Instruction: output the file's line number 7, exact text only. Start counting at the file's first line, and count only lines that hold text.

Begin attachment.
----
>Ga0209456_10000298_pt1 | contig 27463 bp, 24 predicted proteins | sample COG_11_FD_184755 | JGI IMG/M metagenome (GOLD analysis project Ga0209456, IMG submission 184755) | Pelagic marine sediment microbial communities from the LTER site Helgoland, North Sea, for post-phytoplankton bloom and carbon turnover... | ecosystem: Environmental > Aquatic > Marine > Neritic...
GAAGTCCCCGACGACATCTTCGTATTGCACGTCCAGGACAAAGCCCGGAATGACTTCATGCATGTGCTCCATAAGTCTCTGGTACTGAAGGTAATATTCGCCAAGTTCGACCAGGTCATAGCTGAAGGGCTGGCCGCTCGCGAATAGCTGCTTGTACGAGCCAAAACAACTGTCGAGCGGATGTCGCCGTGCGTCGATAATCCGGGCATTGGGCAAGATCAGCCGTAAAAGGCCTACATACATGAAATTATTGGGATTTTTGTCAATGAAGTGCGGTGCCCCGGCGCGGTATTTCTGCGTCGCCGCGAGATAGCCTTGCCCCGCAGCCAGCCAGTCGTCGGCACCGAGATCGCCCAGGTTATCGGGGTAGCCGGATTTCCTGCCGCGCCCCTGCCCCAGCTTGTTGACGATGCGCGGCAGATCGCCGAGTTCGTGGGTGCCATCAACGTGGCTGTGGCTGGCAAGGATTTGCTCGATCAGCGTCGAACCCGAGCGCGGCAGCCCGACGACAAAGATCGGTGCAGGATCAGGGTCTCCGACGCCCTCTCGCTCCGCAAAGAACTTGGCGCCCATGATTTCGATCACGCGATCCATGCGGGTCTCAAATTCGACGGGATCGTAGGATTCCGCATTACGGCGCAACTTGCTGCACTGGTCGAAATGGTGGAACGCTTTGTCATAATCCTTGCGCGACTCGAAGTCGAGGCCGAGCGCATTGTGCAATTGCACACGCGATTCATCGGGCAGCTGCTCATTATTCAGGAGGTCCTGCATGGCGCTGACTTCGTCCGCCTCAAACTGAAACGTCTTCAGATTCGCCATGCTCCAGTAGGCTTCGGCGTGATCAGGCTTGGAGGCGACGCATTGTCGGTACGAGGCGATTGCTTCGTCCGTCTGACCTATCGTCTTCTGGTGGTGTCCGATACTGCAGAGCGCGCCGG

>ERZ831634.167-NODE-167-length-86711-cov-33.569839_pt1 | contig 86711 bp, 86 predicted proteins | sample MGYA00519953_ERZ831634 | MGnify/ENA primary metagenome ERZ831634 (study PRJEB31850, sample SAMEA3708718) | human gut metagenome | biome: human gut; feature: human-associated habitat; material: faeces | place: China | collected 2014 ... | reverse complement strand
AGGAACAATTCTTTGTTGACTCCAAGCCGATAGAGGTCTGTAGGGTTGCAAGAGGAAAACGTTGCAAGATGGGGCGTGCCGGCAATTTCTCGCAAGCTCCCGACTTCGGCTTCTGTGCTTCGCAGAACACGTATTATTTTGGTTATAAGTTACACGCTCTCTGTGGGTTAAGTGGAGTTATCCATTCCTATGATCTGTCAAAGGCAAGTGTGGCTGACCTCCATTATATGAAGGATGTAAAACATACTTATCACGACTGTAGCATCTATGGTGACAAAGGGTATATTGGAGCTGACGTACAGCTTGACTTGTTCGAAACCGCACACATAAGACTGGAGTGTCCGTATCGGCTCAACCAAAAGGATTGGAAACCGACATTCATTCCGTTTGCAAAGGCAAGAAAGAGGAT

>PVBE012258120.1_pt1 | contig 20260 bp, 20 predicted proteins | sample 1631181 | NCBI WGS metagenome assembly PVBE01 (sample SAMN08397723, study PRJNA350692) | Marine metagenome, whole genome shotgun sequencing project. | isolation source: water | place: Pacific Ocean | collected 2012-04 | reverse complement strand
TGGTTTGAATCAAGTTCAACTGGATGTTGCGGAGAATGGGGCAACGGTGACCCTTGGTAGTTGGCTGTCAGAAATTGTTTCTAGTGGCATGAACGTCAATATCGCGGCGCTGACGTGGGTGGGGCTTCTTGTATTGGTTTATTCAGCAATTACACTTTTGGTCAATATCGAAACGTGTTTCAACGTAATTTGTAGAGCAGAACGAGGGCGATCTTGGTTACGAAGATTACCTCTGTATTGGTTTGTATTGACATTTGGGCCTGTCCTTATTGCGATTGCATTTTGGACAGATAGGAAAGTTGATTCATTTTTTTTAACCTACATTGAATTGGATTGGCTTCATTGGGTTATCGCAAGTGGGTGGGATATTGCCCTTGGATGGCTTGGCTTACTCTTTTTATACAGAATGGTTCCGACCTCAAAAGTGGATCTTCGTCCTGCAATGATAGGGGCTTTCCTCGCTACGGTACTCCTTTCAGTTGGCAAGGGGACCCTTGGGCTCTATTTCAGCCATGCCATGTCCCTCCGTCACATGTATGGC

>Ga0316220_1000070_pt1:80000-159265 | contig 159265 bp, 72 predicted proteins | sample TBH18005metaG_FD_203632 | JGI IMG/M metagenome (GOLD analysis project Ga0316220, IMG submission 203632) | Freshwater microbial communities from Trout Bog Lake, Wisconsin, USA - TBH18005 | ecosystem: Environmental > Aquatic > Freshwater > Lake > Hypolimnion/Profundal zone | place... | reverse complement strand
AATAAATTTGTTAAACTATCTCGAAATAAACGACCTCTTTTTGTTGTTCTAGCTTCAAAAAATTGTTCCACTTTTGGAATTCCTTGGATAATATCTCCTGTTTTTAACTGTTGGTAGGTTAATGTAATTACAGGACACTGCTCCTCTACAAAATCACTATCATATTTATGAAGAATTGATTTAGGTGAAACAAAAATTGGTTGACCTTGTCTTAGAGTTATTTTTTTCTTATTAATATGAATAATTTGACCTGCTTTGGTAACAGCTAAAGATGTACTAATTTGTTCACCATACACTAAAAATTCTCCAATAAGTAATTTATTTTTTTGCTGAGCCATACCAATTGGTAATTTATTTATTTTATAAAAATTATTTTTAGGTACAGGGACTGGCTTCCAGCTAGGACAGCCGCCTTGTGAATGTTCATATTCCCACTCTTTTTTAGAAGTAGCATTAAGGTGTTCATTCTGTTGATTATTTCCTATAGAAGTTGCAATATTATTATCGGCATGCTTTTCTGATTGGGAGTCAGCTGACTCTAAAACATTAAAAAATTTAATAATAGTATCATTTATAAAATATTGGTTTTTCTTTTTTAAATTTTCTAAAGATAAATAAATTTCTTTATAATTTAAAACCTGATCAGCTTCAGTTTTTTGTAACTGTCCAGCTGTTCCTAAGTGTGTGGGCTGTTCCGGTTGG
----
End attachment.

>Ga0316220_1000070_pt1:80000-159265 | contig 159265 bp, 72 predicted proteins | sample TBH18005metaG_FD_203632 | JGI IMG/M metagenome (GOLD analysis project Ga0316220, IMG submission 203632) | Freshwater microbial communities from Trout Bog Lake, Wisconsin, USA - TBH18005 | ecosystem: Environmental > Aquatic > Freshwater > Lake > Hypolimnion/Profundal zone | place... | reverse complement strand